The greatness of Black art does not require sanctions of White America

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Vernon A. Williams

By Vernon A. Williams

If you take nothing else away from this month designed to spotlight achievements of Americans of African descent make it this one thing – Black arts does NOT require the validation of whites for legitimacy.

For example, the recent Grammy Awards selected Billie Eilish as THEIR Best New Artist.

Record of the Year honors went to the same individual for a song called “bad guy” – instead of “Old Town Road” by Lil Nas X, “Hard Place” by H.E.R. or “Truth Hurts” by Lizzo. In THEIR mind, Eilish had the best song and the best album.

It’s not that it was necessarily discrimination, racism or prejudice against Black artists and their songs. It is just a matter of subjectivity or personal preference. Nothing more.

They would rather hear the John Denver version of “By the Time I Get to Phoenix” than the sultry soul rendition of Isaac Hayes. Carole King singing “You Make Me Feel Like a Natural Woman” may be more audibly palatable than the gutsy Aretha Franklin version.

It is not a tragedy or an American crisis. It is simply a matter of fact. I hate to break the hearts of all of you dreamers of “post-racial” America but, like Santa and the Tooth Fairy, there is no such thing.

Recognition may be guided by taste in music. The plot is much more sinister in America’s selection of Blacks for Academy Awards. Hattie McDaniel and Sidney Poitier were the first African American winners in “Gone with the Wind” and “Lillies of the Field.” Not to diminish their talent but the nature of their roles was a harbinger of things to come.

Let’s examine the history and social politic of the Academy Awards.

Denzel Washington captured best lead actor for his portrayal of a rogue cop in “Training Day” when many consider the more militant role of “Malcolm X” his best ever. Whoopi Goldberg won her first Oscar for the portrayal of the non-threatening psychic Ola Mae in the classic, “Ghost.”

Cuba Gooding captured the statuette for his over-the-top football player character in “Jerry McGuire” and, of course, Halle Barry won playing an oversexed sluttish widow in the abominable, “Monster’s Ball.” Jamie Foxx earned Best Actor for his on point portrayal of legendary singer-musician Ray Charles.

Forrest Whittaker won playing the villainous Idi Amin and Mo’Nique won the Academy Award for the critically-acclaimed abusive parent in the movie, “Precious.” Jennifer Hudson won for her killer vocals and acting in “Dreamgirls” and Octavia Spencer was honored for playing the obeisant maid in “The Help.”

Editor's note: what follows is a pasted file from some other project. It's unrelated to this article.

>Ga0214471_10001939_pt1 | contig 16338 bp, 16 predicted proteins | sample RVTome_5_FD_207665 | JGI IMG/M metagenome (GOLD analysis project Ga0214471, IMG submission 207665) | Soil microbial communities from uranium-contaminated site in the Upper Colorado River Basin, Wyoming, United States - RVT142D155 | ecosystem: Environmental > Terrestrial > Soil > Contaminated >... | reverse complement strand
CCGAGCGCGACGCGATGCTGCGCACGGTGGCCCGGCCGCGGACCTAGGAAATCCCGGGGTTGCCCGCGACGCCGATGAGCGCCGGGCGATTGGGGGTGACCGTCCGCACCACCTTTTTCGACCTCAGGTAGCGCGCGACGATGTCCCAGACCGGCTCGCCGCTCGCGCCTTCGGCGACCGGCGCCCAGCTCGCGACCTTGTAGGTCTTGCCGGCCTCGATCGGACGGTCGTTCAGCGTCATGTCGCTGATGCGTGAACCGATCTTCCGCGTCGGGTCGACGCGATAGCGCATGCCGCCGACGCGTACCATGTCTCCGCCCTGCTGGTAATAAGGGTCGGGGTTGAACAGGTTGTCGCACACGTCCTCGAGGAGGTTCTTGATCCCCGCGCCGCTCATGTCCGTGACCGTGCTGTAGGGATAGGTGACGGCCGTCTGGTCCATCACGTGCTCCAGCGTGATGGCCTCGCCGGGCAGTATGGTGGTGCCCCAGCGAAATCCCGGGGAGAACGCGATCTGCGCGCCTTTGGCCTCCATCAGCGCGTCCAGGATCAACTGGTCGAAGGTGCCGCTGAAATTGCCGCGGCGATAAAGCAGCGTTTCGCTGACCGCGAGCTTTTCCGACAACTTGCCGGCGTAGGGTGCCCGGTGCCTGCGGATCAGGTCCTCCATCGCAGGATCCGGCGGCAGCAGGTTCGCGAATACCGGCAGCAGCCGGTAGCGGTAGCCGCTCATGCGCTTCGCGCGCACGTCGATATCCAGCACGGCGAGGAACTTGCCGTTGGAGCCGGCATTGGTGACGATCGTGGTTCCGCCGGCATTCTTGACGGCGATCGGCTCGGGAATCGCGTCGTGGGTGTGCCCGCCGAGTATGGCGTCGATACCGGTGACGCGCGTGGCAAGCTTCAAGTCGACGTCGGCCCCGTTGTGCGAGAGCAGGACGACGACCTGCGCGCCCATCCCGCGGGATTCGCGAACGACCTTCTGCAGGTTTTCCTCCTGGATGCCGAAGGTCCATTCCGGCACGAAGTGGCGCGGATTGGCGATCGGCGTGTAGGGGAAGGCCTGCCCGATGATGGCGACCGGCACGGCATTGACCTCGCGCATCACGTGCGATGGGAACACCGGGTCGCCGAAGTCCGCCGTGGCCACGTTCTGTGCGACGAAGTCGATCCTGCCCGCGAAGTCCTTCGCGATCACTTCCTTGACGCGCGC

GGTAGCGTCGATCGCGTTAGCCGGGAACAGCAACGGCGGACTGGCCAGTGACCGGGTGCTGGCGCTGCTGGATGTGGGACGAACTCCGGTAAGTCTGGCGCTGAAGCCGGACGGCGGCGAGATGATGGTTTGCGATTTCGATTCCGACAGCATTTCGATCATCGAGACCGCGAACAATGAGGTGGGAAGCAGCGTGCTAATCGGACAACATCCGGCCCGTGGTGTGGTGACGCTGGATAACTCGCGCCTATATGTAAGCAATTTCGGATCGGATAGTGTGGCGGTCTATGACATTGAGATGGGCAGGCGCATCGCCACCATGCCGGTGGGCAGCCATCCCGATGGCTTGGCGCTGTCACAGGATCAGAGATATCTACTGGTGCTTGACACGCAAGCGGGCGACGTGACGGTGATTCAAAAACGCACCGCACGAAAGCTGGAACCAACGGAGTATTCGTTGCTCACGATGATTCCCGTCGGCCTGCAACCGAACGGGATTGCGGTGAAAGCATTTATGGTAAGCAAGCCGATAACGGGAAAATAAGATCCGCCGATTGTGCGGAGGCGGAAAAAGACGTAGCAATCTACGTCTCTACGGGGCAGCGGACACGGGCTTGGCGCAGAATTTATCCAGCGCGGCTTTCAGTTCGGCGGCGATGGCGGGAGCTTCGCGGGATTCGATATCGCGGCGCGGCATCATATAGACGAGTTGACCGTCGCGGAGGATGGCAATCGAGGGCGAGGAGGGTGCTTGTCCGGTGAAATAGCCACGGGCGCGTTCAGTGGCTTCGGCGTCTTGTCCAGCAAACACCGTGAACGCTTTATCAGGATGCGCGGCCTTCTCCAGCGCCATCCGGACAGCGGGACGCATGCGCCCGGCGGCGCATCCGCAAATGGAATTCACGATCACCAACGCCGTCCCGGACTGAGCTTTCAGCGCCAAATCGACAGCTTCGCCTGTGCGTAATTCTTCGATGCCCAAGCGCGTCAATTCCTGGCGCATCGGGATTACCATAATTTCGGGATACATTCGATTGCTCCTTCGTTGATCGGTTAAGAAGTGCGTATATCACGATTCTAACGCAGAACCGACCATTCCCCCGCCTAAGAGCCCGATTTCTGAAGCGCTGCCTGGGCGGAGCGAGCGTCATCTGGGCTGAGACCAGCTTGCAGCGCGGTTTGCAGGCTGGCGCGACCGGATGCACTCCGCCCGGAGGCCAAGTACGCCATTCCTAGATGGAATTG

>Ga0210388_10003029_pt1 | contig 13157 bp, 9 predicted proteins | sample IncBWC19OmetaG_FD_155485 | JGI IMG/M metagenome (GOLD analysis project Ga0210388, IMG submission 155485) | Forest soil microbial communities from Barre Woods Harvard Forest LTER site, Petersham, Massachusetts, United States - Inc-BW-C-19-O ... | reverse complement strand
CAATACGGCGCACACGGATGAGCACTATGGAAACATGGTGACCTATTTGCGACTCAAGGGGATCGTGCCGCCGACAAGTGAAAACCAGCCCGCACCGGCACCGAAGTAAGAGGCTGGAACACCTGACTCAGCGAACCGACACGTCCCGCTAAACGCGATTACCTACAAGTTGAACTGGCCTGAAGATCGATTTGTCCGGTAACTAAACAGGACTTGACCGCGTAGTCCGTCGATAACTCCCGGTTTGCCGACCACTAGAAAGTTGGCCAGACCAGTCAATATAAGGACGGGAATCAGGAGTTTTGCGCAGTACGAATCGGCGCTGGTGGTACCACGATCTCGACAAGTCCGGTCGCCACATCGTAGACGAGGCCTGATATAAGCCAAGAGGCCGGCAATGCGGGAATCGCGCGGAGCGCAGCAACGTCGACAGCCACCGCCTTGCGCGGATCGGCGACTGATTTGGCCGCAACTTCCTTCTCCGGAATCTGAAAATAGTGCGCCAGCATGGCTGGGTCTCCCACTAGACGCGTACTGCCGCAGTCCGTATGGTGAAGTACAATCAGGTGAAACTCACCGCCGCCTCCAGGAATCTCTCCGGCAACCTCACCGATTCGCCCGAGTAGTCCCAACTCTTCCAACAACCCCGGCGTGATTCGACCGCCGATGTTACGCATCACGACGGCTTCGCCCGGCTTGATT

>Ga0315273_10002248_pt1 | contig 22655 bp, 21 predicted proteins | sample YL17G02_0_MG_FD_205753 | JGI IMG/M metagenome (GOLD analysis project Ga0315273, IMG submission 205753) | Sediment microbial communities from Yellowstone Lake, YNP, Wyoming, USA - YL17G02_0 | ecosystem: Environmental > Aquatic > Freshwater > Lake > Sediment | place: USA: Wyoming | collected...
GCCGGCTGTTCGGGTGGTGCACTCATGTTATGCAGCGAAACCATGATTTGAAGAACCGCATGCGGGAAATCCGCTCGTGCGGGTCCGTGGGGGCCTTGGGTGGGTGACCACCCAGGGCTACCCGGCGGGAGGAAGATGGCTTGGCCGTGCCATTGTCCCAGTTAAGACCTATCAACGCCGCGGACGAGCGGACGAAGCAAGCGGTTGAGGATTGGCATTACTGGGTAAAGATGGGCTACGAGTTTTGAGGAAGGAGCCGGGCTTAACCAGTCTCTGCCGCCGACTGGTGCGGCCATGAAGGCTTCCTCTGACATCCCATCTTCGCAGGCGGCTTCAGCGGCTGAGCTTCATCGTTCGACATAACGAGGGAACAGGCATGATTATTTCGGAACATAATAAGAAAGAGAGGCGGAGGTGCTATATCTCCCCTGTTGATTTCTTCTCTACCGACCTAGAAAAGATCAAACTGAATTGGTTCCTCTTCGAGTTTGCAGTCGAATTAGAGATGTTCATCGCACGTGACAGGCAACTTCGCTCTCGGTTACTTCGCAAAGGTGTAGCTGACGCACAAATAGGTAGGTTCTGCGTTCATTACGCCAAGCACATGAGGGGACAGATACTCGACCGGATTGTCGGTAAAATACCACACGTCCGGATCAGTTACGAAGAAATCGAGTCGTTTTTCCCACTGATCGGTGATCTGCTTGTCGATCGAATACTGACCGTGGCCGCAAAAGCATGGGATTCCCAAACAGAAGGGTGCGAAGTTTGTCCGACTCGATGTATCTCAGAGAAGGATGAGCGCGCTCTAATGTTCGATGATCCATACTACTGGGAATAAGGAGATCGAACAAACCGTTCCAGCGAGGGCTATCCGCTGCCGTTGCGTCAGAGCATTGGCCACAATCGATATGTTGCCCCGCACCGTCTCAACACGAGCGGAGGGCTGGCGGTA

Lupita Nyong’o won in “12 Years a Slave” while Viola Davis received Best Supporting Actress for her riveting role in “Fences.” “Moonlight” brought Mahershala Ali honors as Best Supporting Actor. Morgan Freeman won Best Supporting Actor for his role in the fight film, “Million Dollar Baby” and captured Golden Globe acting honors for the embarrassing, sycophantic chauffeur in “Driving Miss Daisy.”

So what reasonable conclusion can be drawn from this examination of Black acting honors? Except for characters related to entertainment or sports, rarely is one spotlighted for an Oscar unless Black actors are willing to play clearly negative or utterly innocuous characters. Movie makers control the narrative. Facts speak for themselves.

Back to the recording industry, the list of Blacks snubbed by the Rock and Roll Hall of Fame include Tina Turner, Sade, Luther Vandross, New Edition, Zapp, Charlie Wilson and the Gap Band, Barry White, Mariah Carey, The Manhattans, Anita Baker, Guy, Patti Labelle, The Commodores, The Spinners, Teddy Pendergrass, Chaka Khan and TLC. After four long decades, Janet Jackson was inducted in 2019 and the legendary Whitney Houston is finally one of this year’s inductees.

To reiterate. We don’t need white media, critics, performers, fans, or general public to validate Black talent. Given the limits of their contrasting perspective and often conflicting values, we should neither expect nor desire such unqualified affirmation.

African Americans should have greater appreciation for such ‘family’ recognition as The NAACP Image Awards, Black Girls Rock, the Black Entertainment Television and Soul Train Awards, the Stellar Awards, Black American Film Critics Award and others.

Don’t get it twisted, we should still call out Academy, Emmy, Grammy and Tony Awards for ignoring or underrating Black talent and their jaded stereotypes of Black excellence. Honoring our own while holding white award folk accountable are not mutually exclusive concepts. Both should be in the game plan for fair play in the larger culture.

As conversations continue to unfold, April Reign, creator of the hashtag #OscarsSoWhite, believes “there are ways to invest in alternatives where Blacks and marginalized groups are uplifted while simultaneously holding the academy and broader Hollywood accountable. That merges the essence of both critical approaches to the dilemma.

CIRCLE CITY CONNECTION by Vernon A. Williams is a series of essays on myriad topics that include social issues, human interest, entertainment and profiles of difference-makers who are forging change in a constantly evolving society. Williams is a 40-year veteran journalist based in Indianapolis, IN – commonly referred to as The Circle City. Send comments or questions to: vernonawilliams@yahoo.com.

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